It was anticipated, perhaps hoped, that the league’s Board of Governors, consisting of many owners, would attempt to take advantage of the attention on the league brought by its streaming deal with Apple, Lionel Messi’s joining Miami, and the World Cup coming in 2026.
Because of MLS’s unique rules for acquisition -- there are more than 10 different categories or ways to sign players -- in addition to a salary budget/cap, the predictions were that some of those legal handbrakes would be removed. The goal would be to make it easier for each team to spend their money how they want to spend it. The players hate all of the categories. Some supporters of clubs still don’t understand the labyrinth of rules: how the age of Designated Players affects the number of Under 22 signings a team can make. What’s the difference between a Under 22 signing and a Young DP? There are Homegrowns AND draft picks? Players can’t be called up from the second time any time the manager wants? Not all of a players’ salary goes against the cap? What’s a transfer fee? Senior roster players....are they older or just the most expensive?
Those are just a few examples that could have been streamlined.
Instead, the owners did nothing.
No fourth Designated Player.
No marked increased in the salary cap.
No taking advantage of Apple and Messi.
MLS has been very deliberate in managing its growth and expenses. It should be commended. Commissioner Don Garber has overseen progress that wasn’t expected when the league’s first games were played in 1996. The league now stretches from Vancouver to Miami, Toronto to San Diego in 2025. It is, as Garber pointed out last week, the biggest league geographically in the world. It will have 30 teams.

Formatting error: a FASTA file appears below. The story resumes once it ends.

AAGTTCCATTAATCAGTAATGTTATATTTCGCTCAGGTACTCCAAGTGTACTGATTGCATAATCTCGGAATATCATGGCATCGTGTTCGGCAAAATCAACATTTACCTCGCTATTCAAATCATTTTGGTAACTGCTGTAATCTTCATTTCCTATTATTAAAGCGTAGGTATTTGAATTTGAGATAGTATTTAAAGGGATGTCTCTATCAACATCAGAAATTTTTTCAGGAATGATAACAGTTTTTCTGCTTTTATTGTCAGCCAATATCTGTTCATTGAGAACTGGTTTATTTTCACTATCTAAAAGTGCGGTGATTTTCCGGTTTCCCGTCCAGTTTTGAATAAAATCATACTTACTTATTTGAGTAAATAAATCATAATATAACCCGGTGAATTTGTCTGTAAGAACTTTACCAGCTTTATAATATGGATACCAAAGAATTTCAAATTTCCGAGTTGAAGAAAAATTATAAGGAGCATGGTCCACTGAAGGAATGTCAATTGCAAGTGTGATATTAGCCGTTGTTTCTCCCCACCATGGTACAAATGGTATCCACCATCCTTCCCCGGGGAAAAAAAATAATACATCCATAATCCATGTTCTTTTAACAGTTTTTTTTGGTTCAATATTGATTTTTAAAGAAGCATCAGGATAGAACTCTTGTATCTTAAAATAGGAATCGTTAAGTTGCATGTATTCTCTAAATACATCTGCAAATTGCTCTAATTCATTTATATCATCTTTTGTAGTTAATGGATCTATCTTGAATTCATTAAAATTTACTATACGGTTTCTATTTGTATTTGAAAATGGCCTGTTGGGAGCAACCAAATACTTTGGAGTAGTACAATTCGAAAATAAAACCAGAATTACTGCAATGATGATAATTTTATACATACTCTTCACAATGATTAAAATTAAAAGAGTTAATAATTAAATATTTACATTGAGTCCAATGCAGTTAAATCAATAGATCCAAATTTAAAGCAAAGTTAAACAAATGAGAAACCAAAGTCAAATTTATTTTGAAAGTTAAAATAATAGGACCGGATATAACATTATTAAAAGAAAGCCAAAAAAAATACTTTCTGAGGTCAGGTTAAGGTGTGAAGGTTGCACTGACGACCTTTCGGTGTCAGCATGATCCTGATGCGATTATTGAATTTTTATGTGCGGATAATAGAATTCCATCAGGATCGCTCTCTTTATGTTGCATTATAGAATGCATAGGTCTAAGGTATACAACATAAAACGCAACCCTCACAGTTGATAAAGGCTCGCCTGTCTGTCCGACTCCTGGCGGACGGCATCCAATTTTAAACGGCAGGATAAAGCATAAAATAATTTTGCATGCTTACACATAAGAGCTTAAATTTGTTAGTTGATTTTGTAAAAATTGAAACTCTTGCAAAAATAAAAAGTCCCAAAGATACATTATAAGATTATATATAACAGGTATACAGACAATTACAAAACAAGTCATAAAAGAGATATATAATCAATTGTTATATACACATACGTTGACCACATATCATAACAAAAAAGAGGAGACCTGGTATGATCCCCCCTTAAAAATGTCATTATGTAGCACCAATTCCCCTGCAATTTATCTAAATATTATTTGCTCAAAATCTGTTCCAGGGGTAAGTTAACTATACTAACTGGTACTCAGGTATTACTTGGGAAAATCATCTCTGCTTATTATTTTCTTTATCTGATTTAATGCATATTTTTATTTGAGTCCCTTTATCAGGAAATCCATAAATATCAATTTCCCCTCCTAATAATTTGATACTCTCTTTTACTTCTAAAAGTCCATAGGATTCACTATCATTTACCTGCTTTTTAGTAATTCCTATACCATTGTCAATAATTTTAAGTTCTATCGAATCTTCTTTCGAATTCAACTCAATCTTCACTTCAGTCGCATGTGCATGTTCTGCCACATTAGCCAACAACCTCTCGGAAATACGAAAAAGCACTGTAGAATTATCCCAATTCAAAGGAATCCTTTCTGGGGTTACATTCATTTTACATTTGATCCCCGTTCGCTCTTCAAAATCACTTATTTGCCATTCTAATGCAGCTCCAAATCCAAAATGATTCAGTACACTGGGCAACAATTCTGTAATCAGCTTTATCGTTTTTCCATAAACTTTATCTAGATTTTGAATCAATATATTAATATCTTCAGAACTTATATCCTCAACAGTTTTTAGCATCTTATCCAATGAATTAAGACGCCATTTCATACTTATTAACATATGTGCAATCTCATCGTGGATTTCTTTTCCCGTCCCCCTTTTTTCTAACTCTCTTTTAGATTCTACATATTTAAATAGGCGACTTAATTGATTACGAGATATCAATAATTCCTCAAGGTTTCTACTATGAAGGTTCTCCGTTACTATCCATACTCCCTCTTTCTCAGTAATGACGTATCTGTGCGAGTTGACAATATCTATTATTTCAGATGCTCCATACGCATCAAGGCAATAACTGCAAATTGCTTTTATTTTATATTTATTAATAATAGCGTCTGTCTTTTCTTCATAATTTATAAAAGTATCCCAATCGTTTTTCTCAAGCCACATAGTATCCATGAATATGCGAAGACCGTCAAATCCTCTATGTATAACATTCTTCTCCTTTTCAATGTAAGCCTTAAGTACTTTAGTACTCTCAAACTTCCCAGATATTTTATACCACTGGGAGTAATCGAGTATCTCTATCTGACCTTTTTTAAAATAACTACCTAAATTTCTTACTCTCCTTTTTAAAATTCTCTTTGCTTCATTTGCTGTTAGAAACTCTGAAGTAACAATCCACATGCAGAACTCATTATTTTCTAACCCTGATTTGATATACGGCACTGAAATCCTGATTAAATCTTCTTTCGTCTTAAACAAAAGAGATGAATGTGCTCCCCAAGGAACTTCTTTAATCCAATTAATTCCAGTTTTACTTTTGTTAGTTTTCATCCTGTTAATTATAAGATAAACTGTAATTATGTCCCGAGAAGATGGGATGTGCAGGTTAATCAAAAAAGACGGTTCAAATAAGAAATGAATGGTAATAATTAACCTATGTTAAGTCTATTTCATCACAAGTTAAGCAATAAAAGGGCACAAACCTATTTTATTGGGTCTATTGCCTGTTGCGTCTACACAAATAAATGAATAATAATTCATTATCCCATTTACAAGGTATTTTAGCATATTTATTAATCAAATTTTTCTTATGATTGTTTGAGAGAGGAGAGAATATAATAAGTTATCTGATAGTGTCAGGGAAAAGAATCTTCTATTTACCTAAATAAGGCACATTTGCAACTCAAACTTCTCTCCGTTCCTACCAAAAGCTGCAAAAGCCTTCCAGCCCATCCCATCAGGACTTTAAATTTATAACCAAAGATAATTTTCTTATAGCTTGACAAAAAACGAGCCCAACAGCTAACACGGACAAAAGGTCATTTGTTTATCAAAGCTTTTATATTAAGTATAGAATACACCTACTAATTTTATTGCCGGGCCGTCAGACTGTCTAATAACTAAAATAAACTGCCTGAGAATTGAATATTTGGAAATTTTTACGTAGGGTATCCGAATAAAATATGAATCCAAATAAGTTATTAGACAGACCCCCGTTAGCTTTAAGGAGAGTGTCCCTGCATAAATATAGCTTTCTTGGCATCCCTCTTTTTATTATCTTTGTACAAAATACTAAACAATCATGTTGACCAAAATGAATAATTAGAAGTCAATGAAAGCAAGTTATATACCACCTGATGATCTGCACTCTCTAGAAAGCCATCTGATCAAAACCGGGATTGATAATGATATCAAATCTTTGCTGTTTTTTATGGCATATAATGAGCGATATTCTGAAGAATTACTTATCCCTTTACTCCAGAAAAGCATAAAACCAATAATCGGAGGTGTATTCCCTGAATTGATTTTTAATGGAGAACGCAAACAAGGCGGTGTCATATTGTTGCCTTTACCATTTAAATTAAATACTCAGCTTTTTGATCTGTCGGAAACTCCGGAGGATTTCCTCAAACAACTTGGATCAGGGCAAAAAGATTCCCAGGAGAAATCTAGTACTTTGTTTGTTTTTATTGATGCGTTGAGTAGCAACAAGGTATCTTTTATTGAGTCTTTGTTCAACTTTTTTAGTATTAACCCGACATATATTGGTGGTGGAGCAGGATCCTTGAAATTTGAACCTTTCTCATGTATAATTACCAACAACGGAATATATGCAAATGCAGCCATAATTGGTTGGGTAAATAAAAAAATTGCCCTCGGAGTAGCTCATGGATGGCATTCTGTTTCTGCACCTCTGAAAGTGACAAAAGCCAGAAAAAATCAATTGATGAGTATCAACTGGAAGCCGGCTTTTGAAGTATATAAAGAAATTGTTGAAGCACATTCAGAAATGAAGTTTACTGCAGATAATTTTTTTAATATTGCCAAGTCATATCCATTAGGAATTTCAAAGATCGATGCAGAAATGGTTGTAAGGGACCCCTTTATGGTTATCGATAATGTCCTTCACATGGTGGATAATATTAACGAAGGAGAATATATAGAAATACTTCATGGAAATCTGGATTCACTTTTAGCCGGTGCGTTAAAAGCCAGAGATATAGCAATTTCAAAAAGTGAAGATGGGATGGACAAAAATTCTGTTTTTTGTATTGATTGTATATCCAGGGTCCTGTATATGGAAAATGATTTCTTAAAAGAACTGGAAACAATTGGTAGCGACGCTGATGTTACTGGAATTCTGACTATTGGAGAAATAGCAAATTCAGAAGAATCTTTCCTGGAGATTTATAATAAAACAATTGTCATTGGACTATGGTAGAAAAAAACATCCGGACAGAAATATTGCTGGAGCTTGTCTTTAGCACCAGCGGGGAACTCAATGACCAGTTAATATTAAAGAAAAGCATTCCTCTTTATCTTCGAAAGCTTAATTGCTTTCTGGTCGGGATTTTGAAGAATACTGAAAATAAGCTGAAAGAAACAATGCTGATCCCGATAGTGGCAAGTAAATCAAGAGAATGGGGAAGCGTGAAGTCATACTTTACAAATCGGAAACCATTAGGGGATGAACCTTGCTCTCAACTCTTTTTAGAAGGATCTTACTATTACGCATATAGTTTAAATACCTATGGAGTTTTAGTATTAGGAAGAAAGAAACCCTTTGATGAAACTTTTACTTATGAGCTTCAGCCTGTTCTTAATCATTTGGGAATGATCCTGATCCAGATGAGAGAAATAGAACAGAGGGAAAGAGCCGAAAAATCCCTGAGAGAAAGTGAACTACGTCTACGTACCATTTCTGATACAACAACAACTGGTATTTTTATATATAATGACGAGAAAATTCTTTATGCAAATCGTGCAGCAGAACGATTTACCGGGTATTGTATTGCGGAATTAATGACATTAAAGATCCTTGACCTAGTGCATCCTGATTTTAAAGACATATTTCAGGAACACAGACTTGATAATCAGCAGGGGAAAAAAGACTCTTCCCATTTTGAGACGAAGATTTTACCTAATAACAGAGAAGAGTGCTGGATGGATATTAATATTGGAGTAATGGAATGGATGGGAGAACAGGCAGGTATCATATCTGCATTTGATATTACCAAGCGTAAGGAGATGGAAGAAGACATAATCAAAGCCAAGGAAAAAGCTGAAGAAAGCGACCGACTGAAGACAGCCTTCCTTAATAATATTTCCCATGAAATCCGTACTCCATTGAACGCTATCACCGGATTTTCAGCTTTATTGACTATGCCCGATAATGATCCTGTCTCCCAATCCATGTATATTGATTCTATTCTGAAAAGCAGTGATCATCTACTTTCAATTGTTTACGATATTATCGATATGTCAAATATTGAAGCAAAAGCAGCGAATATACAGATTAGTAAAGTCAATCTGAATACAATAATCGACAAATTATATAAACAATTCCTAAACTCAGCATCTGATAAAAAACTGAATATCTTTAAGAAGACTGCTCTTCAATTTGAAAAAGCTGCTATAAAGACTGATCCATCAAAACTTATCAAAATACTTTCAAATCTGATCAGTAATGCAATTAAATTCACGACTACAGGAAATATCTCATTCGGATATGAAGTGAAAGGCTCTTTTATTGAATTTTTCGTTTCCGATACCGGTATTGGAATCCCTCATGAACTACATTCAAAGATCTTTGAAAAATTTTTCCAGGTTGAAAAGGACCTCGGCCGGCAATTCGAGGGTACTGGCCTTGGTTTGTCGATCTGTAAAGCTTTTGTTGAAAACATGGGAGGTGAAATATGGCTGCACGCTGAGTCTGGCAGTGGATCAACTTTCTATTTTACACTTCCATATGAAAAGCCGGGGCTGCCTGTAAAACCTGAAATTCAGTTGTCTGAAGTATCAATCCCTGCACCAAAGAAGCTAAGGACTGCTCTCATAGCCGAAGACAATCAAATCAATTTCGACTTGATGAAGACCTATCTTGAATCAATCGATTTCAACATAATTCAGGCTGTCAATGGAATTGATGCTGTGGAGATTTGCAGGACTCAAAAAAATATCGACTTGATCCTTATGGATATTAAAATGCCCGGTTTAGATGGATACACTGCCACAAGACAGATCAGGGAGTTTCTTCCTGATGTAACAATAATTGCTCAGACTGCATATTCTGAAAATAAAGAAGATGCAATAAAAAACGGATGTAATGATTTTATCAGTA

Some of the rules were put into place long ago so that the owners who don’t want to spend don’t have to spend. With expansion fees now eclipsing $500 million, owners want to recoup that cost sooner. Doing so requires putting a quality team on the pitch to draw in the ticket-buyers, corporate sponsors and local merchandise sales.
It’s nearing time for it to make it easier to sign more quality players from around the world and to develop more quality players from their academies to push to pass Ligue 1 in France and the Eredivisie in Holland.
It would have been so easy. Increase the cap on the team’s Senior roster players from $5.2 million to something more significant. Allow intraleague transfers for real money instead of for a made-up currency called Allocation Money. Get rid of the Young DP/DP rule so that teams can sign as many players with potential as they want. Allow managers to call up players from their academies or 2s whenever they want, instead of the maximum four times a year. There were past Atlanta United managers who were stunned they couldn’t call up players from the Academy or 2s to play with the first team as often as wanted.
MLS started because of the 1994 World Cup. The eyes of the world will again be here and on MLS in the years before and after the 2026 World Cup.
It’s time to make some reasonable changes.
It’s past time.